Income earned as capital gains receive tax concessions worth billions of dollars a year relative to the taxation of most other forms of income earned on other saving and investment options.

Concessions include the halving of the tax rate, deferral of tax paid until capital gains are realised, and for small businesses there are a number of allowable capital gains where no tax is payable.

While taxpayers at all levels of income do earn capital gains, a disproportionate share of the aggregate dollar sum of declared capital gains is for those on relatively higher incomes. The lower tax burden on capital gains, relative to other saving and investment options induce the reallocation of investments in these options in order to reduce tax payable and away from more productive for society investment options.


While the business income reforms of 2000 based on the Ralph Committee Review went a long way to establishing a comprehensive business income tax, and funding reduction of the corporate tax rate from 36 per cent to 30 per cent, a number of special exemptions and deductions remain. Details are provided in the Treasury Tax Expenditure Statement 2008 (available at Removal of the special concessions and deductions on measured business income would remove tax-induced distortions to business investment and production decisions with a resulting improvement in national productivity.

The second important part of an income tax reform package involving the removal of special exemptions and deductions from the taxable sum is the lower rates it can finance while collecting about the same aggregate amount of revenue. Since the base broadening measures are relatively more important for higher income tax payers, the rate reductions to retain current broad vertical equity of taxation will be greater as we move up the income tax rate schedule.

In the case of individual taxpayers, they gain from the carrot of lower tax rates and lose from the stick of lost special exemptions and deductions. Inevitably, within each tax bracket there will be some winners for whom the carrot exceeds the stick and some losers for whom the stick exceeds the carrot, but for many the stick and carrot of the reform package will approximately balance.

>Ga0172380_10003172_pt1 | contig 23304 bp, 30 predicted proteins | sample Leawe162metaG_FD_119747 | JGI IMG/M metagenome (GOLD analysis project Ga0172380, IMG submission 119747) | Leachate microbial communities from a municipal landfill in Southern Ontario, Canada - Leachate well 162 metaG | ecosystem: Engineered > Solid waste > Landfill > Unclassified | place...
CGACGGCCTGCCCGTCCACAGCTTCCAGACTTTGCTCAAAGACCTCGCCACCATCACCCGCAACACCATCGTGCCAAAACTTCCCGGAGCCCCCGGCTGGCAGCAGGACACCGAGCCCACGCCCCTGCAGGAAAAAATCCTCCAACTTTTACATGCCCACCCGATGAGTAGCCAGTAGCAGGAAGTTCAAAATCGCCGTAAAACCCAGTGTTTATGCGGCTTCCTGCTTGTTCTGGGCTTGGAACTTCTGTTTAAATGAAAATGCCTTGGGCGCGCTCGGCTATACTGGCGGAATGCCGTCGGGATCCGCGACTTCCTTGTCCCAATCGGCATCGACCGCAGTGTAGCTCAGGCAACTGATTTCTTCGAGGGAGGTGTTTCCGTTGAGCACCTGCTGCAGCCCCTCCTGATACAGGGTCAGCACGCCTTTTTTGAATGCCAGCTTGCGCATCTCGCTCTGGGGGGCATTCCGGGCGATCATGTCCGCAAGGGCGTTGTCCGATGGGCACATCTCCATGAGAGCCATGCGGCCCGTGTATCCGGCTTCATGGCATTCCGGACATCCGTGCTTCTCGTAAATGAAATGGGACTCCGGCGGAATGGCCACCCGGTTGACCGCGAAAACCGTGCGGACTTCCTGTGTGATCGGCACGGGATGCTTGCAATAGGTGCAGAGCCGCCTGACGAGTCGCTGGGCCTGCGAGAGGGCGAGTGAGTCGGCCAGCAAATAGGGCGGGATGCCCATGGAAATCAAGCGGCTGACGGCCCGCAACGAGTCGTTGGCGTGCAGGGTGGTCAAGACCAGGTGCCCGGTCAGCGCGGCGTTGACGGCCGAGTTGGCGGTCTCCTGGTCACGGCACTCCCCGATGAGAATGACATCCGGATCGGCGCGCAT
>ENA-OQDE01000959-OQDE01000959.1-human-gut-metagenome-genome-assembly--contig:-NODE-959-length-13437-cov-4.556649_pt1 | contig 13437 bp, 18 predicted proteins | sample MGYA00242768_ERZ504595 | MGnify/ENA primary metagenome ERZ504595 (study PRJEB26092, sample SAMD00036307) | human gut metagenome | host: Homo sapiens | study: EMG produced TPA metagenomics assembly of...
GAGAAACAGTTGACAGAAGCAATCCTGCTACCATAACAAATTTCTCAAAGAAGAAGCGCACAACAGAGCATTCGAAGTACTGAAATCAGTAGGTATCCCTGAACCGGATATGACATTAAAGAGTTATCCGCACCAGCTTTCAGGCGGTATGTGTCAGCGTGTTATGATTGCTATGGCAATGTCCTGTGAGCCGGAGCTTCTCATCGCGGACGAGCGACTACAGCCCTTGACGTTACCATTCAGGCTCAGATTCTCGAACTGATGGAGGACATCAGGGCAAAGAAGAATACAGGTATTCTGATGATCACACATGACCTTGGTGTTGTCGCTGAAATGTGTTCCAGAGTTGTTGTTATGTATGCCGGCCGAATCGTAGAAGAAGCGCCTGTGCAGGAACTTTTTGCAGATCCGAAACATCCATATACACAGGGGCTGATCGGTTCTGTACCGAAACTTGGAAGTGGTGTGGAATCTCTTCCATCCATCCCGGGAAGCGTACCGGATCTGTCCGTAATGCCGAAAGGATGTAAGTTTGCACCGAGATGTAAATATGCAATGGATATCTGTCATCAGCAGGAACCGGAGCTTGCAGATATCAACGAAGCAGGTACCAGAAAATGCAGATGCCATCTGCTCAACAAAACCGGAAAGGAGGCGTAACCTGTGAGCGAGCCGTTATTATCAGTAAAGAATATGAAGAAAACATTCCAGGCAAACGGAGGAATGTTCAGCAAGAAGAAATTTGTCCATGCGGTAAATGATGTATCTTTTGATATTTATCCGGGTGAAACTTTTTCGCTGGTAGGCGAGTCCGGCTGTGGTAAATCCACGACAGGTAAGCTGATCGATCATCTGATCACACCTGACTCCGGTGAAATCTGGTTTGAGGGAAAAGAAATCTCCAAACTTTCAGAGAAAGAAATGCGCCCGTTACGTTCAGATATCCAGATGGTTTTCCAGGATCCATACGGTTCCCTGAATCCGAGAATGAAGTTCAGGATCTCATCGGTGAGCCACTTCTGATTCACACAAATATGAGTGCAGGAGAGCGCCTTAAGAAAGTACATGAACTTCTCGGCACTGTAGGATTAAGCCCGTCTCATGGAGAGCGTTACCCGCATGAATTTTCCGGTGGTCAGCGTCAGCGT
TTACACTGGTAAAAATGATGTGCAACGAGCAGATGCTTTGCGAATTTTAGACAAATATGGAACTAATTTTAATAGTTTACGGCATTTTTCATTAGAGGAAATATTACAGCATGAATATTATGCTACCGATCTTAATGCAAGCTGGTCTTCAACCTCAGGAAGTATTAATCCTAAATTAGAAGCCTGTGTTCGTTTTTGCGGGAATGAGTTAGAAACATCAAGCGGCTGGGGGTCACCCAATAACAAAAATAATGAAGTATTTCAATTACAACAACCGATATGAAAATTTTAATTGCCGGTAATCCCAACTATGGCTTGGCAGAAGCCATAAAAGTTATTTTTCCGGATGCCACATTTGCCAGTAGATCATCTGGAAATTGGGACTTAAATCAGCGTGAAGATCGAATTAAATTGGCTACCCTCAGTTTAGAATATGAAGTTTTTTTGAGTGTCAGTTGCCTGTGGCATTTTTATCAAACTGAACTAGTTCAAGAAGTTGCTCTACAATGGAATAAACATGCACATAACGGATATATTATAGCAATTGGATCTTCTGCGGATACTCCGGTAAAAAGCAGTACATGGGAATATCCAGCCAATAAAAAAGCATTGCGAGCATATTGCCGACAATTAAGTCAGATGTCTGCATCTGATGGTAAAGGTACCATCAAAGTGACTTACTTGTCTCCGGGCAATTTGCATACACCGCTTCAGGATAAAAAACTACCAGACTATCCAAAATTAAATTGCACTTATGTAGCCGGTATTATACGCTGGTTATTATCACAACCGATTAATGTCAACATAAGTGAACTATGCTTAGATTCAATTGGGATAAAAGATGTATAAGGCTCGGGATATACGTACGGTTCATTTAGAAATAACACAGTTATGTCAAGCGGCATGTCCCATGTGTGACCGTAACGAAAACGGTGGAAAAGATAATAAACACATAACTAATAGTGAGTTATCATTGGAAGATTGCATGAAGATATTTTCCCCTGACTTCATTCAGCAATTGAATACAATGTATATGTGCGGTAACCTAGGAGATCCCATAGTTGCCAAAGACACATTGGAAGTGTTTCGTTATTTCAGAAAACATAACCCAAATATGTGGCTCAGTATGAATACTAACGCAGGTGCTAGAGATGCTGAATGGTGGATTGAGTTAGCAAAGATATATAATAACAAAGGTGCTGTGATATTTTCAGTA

Overall, the package of a broader tax base with less special exemptions and deductions and lower tax rates is a positive sum game. Efficiency or productivity gains come from the removal of distortions to individual and business decisions associated with removal of the tax breaks and the lower rates, and from reduced incentives and rewards for tax avoidance schemes. The greater simplicity reduces the need for expensive professional tax advice and releases these skills for more productive employment.

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This article draws on an article by the author “A Package of Special Deductions and Low Tax Rates” Australian Tax Forum, 22(2), 2007, pages 65-82.

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About the Author

John Freebairn is the Ritchie professor of economics in the Department of Economics at the University of Melbourne.